by David R. Schleper
On May 28, 1857, David Lennox How arrived in Shakopee by riverboat from Alden, Michigan via Chicago, and opened the Old Drug Store. It was a three-story building on the north side of First Avenue, between Lewis and Holmes streets. The first owners were David Lennox How and D.W. C. Wisner.
David continued in the business until 1870, when he sold out to Edward G. Halle and Charles H. Lord. D.W.C. Wisner retired in 1858 and sold his part of the enterprise to Dr. J.S. Weiser, who held it until he was killed in action in the Civil War in 1861.
(Below is D. L. How)
The Old Drug Store operated in the frontier community in which Dakota Indians performed dances on the main street and frequently peeked into the windows of the white settlers’ homes. Bears, deer, and other wild animals were plentiful and roamed within a short distance of the city limits in the 1850s and 1860s.
The Strunks operated the store since 1874. Herman H. Strunk came to Shakopee in 1854 from St. Louis, Missouri, where he was working as a drayman since coming to Germany in 1838. He married Mary Ann Dinklage in St. Louis, and on September 1, 1852 Charles Joseph Strunk, known as Joseph, was born.
(Below is Herman H. Strunk):
Joseph got into the drug store business on a hot July day in 1866. Herman and Joseph were returning from a fishing trip when they stopped to weigh their catch. They met Arnold Grafenstad, a Shakopee cabinet maker. “I can get your boy a job in the drug store in town if he wants it,” Grafenstad told the elder Strunk.
The 15-year-old Joe Strunk was happy to get away from the family farm, and to earn some money, so soon he was performing small tasks and errands for E.G. Halle, who had purchased David Lennox How’s drug store. Joe, or C.J. Strunk, went on to practice the art of pharmacy for 66 years, until, at his time of death in February 1930, he was the oldest pharmacist in Minnesota. His wife was Mary Gellenbach Strunk.
(Below is the Old Drug Store in the 1920s):
Herman also followed his son into the drug store business when he bought the City Drug Store on Lewis Street with G.W. Gellenbeck in 1871. Strunk purchased the Old Drug Store in 1874, and moved his stock from the Lewis Street location to main street in Shakopee. The store had been operated continuously by the Strunk family except for a brief time in 1953-1955 until it was closed for good in June of 1977.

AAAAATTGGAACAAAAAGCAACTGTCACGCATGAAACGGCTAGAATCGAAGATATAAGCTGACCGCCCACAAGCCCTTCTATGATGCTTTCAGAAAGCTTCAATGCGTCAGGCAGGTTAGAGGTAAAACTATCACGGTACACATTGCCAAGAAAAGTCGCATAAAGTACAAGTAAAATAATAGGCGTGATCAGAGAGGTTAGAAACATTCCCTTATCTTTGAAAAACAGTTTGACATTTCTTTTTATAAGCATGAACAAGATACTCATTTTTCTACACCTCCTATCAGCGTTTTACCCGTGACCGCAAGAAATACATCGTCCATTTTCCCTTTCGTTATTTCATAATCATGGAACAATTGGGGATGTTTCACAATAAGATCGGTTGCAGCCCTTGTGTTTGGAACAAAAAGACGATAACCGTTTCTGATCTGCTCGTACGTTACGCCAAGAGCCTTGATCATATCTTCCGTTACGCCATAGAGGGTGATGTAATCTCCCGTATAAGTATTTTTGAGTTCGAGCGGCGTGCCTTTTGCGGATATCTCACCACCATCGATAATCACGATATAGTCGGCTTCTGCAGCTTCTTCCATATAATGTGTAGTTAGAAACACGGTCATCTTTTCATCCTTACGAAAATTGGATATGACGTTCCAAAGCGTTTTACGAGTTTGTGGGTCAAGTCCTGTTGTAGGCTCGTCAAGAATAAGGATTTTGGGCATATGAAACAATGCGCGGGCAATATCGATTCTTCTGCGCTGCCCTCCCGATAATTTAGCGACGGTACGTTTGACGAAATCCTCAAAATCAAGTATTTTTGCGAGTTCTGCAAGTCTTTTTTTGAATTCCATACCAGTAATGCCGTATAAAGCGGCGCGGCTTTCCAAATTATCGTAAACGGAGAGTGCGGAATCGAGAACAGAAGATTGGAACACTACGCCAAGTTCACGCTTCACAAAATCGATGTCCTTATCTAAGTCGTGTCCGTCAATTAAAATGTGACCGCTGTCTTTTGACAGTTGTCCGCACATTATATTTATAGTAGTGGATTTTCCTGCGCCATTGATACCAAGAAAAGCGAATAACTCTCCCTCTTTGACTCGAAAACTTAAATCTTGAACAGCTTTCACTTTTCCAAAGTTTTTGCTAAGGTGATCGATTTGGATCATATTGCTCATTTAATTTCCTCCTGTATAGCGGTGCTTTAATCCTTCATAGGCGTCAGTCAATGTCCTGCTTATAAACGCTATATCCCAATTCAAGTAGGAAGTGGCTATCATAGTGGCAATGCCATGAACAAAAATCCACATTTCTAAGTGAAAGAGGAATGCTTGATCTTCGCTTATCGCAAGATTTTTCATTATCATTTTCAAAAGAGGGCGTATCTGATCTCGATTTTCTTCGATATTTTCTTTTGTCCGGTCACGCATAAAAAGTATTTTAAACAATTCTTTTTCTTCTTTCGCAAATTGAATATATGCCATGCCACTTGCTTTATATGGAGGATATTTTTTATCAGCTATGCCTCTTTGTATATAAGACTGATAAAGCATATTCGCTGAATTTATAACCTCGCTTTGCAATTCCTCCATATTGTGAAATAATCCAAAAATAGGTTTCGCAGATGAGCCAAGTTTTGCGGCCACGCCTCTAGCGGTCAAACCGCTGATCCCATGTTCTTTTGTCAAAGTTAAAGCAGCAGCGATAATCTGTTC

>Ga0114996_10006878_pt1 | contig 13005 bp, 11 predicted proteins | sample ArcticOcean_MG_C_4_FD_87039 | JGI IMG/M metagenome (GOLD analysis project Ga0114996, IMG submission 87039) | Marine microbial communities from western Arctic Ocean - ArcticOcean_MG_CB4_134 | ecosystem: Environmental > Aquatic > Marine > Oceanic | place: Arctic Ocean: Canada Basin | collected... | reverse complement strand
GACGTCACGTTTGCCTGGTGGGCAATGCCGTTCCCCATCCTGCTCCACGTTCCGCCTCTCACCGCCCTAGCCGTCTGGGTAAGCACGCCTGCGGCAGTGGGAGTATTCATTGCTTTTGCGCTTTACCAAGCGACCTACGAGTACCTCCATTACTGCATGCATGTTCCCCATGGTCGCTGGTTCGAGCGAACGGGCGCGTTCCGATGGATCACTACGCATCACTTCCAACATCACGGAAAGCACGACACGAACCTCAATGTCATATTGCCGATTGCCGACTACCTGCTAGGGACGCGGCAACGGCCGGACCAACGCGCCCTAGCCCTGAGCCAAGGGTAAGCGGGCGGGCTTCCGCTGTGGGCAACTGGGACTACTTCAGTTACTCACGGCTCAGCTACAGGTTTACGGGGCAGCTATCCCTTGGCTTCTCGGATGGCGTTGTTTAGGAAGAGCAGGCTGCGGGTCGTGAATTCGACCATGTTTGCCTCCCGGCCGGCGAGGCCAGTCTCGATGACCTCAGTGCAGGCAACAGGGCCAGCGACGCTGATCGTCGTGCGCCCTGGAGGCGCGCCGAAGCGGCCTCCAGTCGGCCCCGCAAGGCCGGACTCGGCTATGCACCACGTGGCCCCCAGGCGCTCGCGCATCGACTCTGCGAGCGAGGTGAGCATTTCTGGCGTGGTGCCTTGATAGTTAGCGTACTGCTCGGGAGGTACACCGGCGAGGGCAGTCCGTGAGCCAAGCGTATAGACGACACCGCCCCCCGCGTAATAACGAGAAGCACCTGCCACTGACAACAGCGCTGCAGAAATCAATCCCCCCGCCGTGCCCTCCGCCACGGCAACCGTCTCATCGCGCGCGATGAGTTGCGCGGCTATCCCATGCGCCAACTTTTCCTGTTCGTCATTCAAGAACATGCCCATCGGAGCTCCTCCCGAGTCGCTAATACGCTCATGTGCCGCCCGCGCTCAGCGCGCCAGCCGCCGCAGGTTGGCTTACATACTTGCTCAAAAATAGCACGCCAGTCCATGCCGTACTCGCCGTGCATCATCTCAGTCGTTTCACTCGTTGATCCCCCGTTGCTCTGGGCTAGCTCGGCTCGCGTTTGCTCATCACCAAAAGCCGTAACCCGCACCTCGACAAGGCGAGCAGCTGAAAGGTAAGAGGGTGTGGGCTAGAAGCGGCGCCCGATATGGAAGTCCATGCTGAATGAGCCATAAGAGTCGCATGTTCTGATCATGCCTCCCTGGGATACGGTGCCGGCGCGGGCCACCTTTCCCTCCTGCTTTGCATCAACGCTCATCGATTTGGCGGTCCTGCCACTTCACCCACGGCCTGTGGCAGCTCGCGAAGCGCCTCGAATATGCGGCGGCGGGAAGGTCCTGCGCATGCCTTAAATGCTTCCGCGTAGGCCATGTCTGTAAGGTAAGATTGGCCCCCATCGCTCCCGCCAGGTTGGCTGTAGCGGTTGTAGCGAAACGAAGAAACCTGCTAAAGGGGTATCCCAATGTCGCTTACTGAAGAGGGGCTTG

An ad in the Argus in the 1870s listed drugs, medicine, white leads, glass, dry and mixed paints, lard, linseed, turpentine, artist materials and many more items. Pills, tinctures, and ointments were made by hand. A large cast iron mortar with heavy cast iron pestles was used.
When C.J. Strunk died in 1930, A.M. Strunk continued the operation until his death in 1938. Then Joe B. and George H. Strunk continued the store. At that time, the third floor was removed and the store remodeled. Strunk Pharmacy remained in this building until 1972, when it moved to a building on Lewis Street between Second and Third avenues. (This is now Pablo’s restaurant.)
In 1957, the Old Drug Store celebrated its 100-year birthday celebration. In the basement they found many interesting files and old records. One was the first recorded prescription, which was issued to F.H. Themes on November 10, 1863, for silver nitrate solution, a prescription for tonsillitis.
A journal of Shakopee’s first doctor, Dr. J.S. Weiser, who was later killed while serving with the Union army, was in the basement. Some of the records included Comfort Barnes, who got box pills for Andrew for 25 cents. John Hinds visited and got advice for his wife for $1.00. Henry Pauly paid $5.00 to have his wife deliver a baby. Comfort Barnes extracted a tooth for Johnny at 50 cents. And George Keyser received medicine and attendance at night for $10.00.
Other finds in the Old Drug Store were part of history, according to the Shakopee Valley News, including:
- An old map of 1855, showing Minnesota with only 18 counties (it currently has 87).
- An old, badly damaged still, which was used in compounding drugs years ago, and which was very suspicious of the revenooers in the prohibition era.
- Two tickets to the 1893 World’s Fair and Columbian Exposition in Chicago, Illinois.
- An ingenious device known as a pill machine, used in the days when the pharmacist had to full their own pills!
In 1879 it was one of only four places in Shakopee that had a telephone.
The Old Drug Store did not have many of the items which a modern drug store had; it did offer a wide variety of goods and services to the customers. A soda fountain was installed in 1870. Prayer books, text books for school, and other items, including paint, were offered.
The Strunk Pharmacy at the Old Drug Store closed after 120 years of service in June of 1977.
(Some information from Shakopee Scrapbook by Michael, Patricia, and Joseph Huber; Strunk Pharmacy to Note 100th Birthday During Year by Argus Tribune, March 7, 1959; Local Pharmacy Oldest in State; Has Been in Business 100 Years by Shakopee Valley News, March 7, 1957; Strunk Pharmacy Ends 120 Years of Service, Shakopee Valley News, June 14, 1977.)